in both the general population and in patients with a history of heart problems, finds a review of the available evidence published by The BMJ today.
The findings suggest that screening and proper management of prediabetes may help to prevent cardiovascular disease in otherwise healthy individuals (known as primary prevention) as well as those with existing heart problems (known as secondary prevention).
Prediabetes is a “pre-diagnosis” of diabetes — when a person’s blood sugar level is higher than normal, but not high enough to be considered diabetes. It is estimated that more than 470 million people worldwide will have prediabetes by 2030 and up to 70% of them will eventually develop type 2 diabetes.
Possible links between prediabetes and risk of heart disease and death has become a focus of interest in recent years. But results have been inconsistent, and the term prediabetes remains controversial.
To explore this further, researchers at Southern Medical University in China analysed the results of 129 studies on associations between prediabetes and the risk of cardiovascular disease (CVD) and death from any cause (all cause mortality) in individuals with and without a history of heart disease.
The studies involved over 10 million individuals. Most were of high quality and took account of other potentially important factors, such as age, sex, ethnicity, and lifestyle.
The results show that in the general population, prediabetes was associated with a 13% increased risk of all cause mortality and a 15% increased risk of cardiovascular disease, over an average follow-up time of around 10 years. It also carried a higher risk of coronary heart disease and stroke.
In absolute terms, this equates to 7 extra deaths per 10,000 person years and almost 9 extra cases of cardiovascular disease per 10,000 person years in the general population, compared with normal blood sugar levels.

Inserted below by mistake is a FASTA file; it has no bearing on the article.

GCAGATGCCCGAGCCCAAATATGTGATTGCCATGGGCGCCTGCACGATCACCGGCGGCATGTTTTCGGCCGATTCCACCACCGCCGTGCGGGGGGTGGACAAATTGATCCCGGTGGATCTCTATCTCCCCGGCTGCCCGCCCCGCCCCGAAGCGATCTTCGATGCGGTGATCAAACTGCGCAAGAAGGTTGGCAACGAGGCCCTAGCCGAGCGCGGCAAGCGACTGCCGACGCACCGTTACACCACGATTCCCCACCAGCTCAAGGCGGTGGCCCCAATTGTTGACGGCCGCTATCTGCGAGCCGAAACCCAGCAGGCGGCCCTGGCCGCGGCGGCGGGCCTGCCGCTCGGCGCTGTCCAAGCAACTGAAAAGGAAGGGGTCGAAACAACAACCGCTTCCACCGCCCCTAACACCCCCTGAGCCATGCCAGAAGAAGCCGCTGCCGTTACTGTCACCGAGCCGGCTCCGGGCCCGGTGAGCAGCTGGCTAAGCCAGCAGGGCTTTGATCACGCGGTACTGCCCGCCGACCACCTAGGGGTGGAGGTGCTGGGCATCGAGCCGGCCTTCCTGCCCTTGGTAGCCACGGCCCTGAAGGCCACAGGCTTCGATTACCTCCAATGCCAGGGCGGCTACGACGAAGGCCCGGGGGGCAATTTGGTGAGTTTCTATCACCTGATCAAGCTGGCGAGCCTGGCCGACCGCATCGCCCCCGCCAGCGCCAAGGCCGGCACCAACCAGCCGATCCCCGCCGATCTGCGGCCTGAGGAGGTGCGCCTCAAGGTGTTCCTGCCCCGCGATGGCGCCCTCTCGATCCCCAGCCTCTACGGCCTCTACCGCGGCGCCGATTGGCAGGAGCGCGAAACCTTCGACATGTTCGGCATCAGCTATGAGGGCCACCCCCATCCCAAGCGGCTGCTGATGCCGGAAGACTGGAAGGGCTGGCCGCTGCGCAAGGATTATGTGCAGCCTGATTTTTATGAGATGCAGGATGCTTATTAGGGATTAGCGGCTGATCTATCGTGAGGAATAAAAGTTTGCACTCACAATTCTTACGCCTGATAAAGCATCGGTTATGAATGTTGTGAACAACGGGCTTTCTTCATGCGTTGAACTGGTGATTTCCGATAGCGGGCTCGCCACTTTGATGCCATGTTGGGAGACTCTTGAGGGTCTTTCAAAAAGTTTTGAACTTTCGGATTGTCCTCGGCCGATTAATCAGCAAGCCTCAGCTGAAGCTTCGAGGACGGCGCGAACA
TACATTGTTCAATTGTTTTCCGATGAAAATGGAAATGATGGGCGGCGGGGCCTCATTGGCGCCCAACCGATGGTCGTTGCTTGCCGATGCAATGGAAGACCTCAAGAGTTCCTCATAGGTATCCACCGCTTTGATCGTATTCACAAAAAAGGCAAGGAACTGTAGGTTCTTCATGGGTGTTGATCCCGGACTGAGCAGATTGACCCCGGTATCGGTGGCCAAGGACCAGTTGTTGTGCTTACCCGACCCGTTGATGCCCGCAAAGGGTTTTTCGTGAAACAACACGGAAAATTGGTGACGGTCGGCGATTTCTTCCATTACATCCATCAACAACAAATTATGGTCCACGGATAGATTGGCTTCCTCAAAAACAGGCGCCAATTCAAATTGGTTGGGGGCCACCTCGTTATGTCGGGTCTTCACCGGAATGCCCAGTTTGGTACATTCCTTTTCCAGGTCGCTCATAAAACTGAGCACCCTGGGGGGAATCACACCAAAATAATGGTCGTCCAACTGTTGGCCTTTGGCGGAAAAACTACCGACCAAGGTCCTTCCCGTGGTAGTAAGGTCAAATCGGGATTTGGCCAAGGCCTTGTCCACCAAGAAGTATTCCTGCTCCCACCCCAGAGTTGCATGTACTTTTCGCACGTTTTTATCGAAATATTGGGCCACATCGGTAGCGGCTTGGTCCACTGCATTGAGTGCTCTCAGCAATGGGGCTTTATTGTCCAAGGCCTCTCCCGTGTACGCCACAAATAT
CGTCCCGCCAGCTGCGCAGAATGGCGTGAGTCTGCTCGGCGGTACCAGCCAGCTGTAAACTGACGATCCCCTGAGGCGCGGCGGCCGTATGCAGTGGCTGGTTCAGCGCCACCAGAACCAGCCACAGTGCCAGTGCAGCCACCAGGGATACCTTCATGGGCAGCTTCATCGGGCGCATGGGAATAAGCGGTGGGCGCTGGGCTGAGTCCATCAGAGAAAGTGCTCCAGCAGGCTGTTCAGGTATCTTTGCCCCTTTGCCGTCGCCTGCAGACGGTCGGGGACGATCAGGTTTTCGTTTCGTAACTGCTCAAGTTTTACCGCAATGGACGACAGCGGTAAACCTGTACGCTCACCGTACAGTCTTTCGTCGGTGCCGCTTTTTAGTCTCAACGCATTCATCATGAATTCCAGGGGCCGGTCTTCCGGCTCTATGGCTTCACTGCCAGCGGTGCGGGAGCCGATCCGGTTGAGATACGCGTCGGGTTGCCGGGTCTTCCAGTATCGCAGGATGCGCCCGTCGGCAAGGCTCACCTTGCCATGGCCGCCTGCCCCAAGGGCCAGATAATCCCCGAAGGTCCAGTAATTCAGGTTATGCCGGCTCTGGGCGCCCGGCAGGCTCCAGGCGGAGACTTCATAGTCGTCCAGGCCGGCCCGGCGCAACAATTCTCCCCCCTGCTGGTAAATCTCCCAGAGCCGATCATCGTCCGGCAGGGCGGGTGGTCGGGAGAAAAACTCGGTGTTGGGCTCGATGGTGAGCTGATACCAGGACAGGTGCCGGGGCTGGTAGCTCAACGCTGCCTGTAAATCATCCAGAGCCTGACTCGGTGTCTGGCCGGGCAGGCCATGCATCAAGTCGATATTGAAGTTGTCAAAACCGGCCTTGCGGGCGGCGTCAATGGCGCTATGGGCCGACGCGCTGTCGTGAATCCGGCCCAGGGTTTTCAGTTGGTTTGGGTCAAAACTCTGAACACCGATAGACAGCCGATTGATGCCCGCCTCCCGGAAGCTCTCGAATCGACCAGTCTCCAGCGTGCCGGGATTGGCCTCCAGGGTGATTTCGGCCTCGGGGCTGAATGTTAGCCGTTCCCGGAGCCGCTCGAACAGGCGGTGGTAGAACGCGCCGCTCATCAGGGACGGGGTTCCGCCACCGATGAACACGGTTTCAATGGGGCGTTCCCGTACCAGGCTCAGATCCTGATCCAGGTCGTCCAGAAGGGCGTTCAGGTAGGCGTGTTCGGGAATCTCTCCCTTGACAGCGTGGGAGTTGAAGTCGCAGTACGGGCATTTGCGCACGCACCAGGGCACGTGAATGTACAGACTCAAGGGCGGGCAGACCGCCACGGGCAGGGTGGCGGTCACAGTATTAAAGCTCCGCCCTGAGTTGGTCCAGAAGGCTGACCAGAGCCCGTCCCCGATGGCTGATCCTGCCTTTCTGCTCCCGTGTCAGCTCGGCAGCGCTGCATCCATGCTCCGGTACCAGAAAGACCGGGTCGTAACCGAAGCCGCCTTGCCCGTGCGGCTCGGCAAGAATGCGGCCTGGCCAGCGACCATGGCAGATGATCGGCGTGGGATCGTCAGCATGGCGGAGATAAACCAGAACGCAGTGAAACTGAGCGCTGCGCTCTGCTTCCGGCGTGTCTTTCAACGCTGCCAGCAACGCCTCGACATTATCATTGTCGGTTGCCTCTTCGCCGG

In patients with a history of heart disease, prediabetes was associated with a 36% increased risk of all cause mortality and a 37% increased risk of cardiovascular disease, over an average follow-up time of around 3 years, but no difference was seen for the risk of stroke.
In absolute terms, this equates to 66 extra deaths per 10,000 person years and almost 190 extra cases of cardiovascular disease per 10,000 person years, compared with normal blood sugar levels.
The researchers also found that impaired glucose tolerance (higher than normal blood sugar levels after eating) carried a higher risk of all cause mortality, coronary heart disease and stroke than impaired fasting glucose (higher than normal blood sugar levels after a period of fasting).
This analysis has several strengths, including the high quality and large size of included studies. However, the researchers had no access to individual participants’ data and cannot rule out the possibility that some of the observed risks may have been due to unmeasured factors.
Nevertheless, they conclude: “Prediabetes is associated with an increased risk of all-cause mortality and CVD in both the general population and patients with a history of heart disease. Screening and proper management of prediabetes “may contribute to primary and secondary prevention of CVD.”
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